Paris pool bans Muslim woman in 'burqini'

13th August 2009, Comments 2 comments

A Paris swimming pool is refusing entry to young Muslim woman wearing ‘burqini’ swimsuit.

Paris – A Paris swimming pool has refused entry to a young Muslim woman wearing a "burqini," a swimsuit that covers most of the body, officials said Wednesday, adding tensions over Muslim dress in France.

The pool ban came as French lawmakers conduct hearings on whether to ban the burqa after President Nicolas Sarkozy said the head-to-toe veil was "not welcome" in secular France.

Officials in the Paris suburb of Emerainville said they let the woman swim in the pool in July wearing the "burqini," designed for Muslim women who want to swim without revealing their bodies.

But when she returned in August they decided to apply hygiene rules and told her she could not swim if she insisted on wearing the garment, which resembles a wetsuit with built-in hood.

Pool staff "reminded her of the rules that apply in all (public) swimming pools which forbid swimming while clothed," said Daniel Guillaume, an official with the organisation which manages pools in the area.

Le Parisien newspaper said the woman identified only by her first name Carole was a French convert to Islam and that she was determined to go to the courts to challenge the decision.

"Quite simply, this is segregation," the paper quoted her as saying. "I will fight to try to change things. And if I see that the battle is lost, I cannot rule out leaving France."

The newspaper ran a photo of the woman sporting her three-piece "burqini" which she said she purchased in Dubai during a recent holiday.

"I bought it thinking that I could enjoy swimming without having to uncover myself," she said.

Local mayor Alain Kelyor said "all this has nothing to do with Islam," adding that the "burqini" was "not an Islamic swimsuit, that type of suit does not exist in the Koran," the Muslim holy book.

France, home to Europe's biggest Muslim minority, has set up a special panel of 32 lawmakers to consider whether a law should be enacted to bar Muslim women from wearing the full veil, known as a burqa or niqab.

In an address to parliament in June, Sarkozy said the burqa was not a symbol of religious faith but a sign of women's "subservience" and declared that it was "not welcome" in staunchly secular France.

The country has had a long-running debate on how far it is willing to go to accommodate Islam without undermining the tradition of separating church and state, enshrined in a flagship 1905 law.

In 2004, it passed a law banning headscarves or any other "conspicuous" religious symbols in state schools to defend secularism.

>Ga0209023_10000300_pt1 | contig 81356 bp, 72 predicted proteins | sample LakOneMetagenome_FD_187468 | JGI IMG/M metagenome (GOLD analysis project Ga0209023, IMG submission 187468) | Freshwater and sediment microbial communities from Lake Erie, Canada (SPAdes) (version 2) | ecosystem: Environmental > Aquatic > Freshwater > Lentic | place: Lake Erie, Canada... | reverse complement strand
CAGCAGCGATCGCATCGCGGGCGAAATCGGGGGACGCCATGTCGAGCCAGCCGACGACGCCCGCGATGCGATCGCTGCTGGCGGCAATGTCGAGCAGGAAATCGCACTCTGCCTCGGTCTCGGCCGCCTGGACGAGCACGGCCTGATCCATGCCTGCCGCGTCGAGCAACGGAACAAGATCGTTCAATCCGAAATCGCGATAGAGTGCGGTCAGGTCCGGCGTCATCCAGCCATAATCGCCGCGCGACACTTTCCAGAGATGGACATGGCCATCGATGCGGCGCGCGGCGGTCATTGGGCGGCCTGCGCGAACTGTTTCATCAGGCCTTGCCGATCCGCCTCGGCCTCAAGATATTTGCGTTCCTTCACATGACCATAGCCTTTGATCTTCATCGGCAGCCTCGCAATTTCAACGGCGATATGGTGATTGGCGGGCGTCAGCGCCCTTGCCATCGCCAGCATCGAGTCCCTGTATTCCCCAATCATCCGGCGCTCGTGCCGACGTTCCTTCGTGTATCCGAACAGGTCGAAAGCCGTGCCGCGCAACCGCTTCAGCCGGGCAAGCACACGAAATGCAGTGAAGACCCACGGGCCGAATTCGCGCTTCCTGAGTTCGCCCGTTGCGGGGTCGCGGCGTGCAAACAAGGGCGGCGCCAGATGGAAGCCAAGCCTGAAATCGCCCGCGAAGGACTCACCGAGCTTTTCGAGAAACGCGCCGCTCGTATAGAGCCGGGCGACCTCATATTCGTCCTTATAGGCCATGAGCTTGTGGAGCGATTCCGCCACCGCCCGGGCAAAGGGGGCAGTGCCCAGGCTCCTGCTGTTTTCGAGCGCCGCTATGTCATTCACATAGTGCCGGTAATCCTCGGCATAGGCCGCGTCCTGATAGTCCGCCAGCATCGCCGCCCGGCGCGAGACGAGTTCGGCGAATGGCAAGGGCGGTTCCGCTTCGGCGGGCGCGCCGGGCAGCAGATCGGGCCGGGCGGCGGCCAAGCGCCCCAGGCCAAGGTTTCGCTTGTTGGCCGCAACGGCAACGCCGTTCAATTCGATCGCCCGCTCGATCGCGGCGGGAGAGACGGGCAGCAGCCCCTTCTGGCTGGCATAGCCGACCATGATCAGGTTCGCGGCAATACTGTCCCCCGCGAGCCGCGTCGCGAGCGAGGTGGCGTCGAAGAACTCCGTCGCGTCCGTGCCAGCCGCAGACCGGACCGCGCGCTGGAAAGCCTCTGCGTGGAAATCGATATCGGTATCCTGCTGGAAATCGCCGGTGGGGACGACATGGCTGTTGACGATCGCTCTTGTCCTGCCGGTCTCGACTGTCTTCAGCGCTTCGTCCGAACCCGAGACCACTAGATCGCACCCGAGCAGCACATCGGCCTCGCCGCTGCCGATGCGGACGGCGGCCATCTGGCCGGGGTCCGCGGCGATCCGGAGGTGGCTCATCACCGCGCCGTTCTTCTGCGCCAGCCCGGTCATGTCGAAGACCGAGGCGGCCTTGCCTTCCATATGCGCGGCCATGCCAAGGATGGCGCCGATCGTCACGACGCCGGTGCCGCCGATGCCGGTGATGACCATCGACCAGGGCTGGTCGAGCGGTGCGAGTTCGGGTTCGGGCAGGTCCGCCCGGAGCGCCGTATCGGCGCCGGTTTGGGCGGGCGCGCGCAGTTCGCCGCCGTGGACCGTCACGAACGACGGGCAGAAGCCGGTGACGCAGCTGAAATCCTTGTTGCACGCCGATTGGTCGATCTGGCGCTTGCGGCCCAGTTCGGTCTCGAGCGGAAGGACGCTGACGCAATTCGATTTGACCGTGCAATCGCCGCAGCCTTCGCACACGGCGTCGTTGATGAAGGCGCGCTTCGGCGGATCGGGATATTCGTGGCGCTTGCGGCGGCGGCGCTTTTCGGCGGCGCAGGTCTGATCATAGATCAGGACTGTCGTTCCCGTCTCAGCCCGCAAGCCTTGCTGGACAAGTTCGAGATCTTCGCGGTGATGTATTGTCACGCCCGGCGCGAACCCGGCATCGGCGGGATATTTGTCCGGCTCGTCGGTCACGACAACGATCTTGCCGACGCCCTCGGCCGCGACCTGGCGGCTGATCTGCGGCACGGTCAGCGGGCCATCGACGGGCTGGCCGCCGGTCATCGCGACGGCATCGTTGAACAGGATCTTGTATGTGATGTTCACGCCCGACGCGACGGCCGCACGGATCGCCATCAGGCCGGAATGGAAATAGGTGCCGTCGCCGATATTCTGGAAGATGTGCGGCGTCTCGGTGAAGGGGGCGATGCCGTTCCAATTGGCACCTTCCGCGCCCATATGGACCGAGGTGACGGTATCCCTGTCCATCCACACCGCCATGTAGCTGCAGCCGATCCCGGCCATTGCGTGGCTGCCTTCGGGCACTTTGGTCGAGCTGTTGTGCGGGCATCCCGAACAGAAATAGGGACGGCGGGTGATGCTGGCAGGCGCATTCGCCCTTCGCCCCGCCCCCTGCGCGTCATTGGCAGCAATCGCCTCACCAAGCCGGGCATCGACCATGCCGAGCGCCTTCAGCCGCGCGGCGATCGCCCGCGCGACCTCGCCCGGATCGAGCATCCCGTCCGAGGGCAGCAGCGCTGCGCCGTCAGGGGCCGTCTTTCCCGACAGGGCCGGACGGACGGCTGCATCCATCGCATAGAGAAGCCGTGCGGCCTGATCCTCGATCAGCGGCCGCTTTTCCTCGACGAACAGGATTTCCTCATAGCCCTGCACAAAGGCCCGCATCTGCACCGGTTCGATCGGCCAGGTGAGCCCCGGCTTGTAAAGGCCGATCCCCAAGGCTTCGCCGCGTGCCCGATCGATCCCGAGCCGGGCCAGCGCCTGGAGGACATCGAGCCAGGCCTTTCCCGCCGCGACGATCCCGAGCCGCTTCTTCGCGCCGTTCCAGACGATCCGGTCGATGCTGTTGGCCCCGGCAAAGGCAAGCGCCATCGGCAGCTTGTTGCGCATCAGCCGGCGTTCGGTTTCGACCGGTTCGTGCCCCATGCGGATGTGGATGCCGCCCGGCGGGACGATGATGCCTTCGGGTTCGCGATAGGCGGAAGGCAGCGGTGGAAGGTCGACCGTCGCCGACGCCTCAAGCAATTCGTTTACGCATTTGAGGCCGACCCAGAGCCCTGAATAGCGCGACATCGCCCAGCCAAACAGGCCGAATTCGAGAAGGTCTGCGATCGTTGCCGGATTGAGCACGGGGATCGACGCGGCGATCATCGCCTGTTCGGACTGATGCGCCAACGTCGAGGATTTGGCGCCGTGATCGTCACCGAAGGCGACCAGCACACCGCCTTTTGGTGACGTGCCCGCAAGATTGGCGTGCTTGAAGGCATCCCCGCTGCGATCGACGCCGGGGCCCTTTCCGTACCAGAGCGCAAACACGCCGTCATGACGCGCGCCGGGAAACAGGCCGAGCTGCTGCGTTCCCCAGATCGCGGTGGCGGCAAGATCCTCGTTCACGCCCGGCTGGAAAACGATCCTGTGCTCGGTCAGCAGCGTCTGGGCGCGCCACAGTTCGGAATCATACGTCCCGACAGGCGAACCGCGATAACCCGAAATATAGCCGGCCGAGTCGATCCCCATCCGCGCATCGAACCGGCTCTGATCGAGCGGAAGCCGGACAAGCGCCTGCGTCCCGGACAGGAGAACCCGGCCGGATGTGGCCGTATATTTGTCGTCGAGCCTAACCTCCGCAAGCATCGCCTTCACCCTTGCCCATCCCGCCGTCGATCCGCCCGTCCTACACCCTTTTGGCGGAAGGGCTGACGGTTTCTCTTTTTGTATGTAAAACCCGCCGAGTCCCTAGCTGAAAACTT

The burqa debate in France has drawn chilling warnings from Al-Qaeda that it was ready to "take revenge for the honour of our daughters and sisters."

Communist MP Andre Gerin, who heads the National Assembly's burqa commission, called the "burqini" ridiculous and said pool administrators were right.

"We can't allow this. This is proof that there is a political agenda behind such dress," Gerin told Le Parisien.

AFP / Expatica

2 Comments To This Article

  • Live and let live. posted:

    on 14th August 2009, 15:00:01 - Reply

    Quoting President Sarkozy from BBC news: "We cannot accept to have in our country women who are prisoners behind netting, cut off from all social life, deprived of identity."

    Adult muslim women are not 'prisoners behind netting'. They choose to dress a certain way, to please God, not to show subservience to men. No doubt, there are women forced to dress that way, but that kind fo religious compulsion does not represent Islamic teachings.

    If there is anything imprisoning Muslim women in France, it is the strong stance against what is perceived to put down women. Really, this modesty liberates women from the shackles of trying to look or dress a certain way. I think what imprisoned this French woman is not her "burqini" but rather the fact that she was refused entry to the pool based on the way she looked (unless the hygenic facts are a reality). The pool staff speak for it themselves by allowing her entry in June and refusing it later on. Hygenic concerns should have been present back in June too.

    Instead of being 'deprived of identity', it gives Muslim women an opportunity to express what they stand for and believe in. If anything, it gives them identity. They dare to stand out to please God - I say we leave it at that. There's really no 'political agenda' behind this way of dressing.

    Muslim women go to school, work and socialize with friends and family while being dressed this way, just as any other woman would. I don't think they're being cut-off from social life.
  • Jim Bullock posted:

    on 13th August 2009, 12:01:05 - Reply

    I think it would be useful to remind your readers that French pools generally are obsessed with the idea of enforcing skimpy attire. A normal American (short boxer style) swim suit is, in my experience, never allowed in a French public pool on the pretext that "it is unhygenic," i.e. it is not a skimpy "speedo" type nylon suit. If I can't wear even a normal American male suit, I'm not at all surprised that a full-body female suit such as described in this article would be banned. Although I agree that this is not about Islam, the French do enforce a very (overly) strict French interpretation of what constitutes proper pool attire.